Publication Date



Shakespeare, South Africa, post-colonial world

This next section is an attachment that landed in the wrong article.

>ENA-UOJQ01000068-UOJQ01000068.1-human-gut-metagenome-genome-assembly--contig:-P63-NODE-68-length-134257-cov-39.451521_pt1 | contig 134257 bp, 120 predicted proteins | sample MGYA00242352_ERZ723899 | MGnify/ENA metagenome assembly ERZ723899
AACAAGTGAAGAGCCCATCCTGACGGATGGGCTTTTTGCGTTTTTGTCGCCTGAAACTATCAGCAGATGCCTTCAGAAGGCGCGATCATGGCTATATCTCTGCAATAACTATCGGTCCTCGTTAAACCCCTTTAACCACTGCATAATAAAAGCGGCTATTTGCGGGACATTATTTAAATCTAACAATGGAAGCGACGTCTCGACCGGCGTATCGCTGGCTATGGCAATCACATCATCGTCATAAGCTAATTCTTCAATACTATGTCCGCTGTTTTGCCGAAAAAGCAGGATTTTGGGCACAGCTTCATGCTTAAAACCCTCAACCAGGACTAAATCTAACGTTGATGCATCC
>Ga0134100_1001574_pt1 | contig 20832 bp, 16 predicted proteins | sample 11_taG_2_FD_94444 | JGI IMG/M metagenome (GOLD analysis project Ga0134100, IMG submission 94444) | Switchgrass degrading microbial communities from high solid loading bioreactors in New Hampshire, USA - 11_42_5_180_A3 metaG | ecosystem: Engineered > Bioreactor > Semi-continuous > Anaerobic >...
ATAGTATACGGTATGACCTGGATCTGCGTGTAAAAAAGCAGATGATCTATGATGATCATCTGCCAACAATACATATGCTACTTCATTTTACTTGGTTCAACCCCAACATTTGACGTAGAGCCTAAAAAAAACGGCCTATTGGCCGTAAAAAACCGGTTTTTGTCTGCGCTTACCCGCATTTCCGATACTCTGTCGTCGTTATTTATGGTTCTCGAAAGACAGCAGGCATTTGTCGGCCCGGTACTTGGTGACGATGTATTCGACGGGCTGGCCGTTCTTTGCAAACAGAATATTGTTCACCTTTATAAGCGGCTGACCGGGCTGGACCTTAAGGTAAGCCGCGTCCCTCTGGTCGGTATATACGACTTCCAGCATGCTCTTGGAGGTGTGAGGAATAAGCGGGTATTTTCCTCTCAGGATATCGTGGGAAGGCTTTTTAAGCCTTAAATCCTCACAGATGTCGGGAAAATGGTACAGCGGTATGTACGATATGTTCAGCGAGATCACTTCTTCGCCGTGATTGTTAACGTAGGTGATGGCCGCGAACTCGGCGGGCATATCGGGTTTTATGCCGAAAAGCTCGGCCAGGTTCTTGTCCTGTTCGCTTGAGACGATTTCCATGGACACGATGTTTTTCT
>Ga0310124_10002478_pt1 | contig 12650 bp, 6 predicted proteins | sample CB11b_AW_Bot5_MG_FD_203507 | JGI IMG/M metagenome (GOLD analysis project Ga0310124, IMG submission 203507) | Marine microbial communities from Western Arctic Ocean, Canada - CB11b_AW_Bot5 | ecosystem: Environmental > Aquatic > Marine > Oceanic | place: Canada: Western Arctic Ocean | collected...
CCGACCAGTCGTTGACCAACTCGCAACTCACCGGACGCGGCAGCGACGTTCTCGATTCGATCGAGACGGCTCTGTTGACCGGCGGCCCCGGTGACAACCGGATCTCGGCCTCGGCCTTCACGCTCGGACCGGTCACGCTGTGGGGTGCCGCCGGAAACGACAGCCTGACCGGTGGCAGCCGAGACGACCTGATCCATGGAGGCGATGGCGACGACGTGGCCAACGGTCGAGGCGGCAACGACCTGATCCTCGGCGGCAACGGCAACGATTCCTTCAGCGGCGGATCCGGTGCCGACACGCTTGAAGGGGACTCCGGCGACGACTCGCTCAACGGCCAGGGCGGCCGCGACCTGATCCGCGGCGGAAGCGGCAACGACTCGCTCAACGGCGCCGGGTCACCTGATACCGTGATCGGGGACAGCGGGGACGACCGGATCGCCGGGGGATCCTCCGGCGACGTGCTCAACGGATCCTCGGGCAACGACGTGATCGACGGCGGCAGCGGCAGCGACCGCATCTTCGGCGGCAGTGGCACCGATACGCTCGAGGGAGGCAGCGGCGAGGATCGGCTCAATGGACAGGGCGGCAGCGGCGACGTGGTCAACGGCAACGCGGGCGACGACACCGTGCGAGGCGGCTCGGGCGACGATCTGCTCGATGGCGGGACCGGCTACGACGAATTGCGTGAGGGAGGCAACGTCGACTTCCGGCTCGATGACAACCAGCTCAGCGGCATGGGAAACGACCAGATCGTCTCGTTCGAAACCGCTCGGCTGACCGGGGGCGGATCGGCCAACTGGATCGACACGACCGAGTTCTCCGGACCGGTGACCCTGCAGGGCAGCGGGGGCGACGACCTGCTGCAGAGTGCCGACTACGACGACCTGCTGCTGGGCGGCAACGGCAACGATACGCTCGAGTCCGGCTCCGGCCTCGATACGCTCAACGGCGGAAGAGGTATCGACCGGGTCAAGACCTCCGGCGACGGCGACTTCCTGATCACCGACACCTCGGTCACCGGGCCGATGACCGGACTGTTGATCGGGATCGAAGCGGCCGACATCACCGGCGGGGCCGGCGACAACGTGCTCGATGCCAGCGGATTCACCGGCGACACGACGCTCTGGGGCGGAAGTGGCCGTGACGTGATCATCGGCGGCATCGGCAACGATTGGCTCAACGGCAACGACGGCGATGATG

In what ways has Shakespeare—as a collection of texts, as cultural capital, as a tool of a colonial education system as powerful as the bible and the gun—manifest in South African culture? Today I will sketch the presence of the past in a way which aims to draw out the South African in Shakespeare as much as the Shakespearean in South Africa. I do this following the post-colonial call to redress the imbalance of knowledges between the West and the Rest, and in order to break a simplistic cultural binary which posits “African,” colonized culture on one side and “European,” high culture on the other. There are ongoing debates about the details of this model of, variously, cultural hybridity, creolization, or trans- formation. Nevertheless, recognition of the synergy that occurs with the meeting of cultures, however unequally, is central to any understanding of the cultural conditions of a post-colonial world, and, ultimately, of post-apartheid South Africa.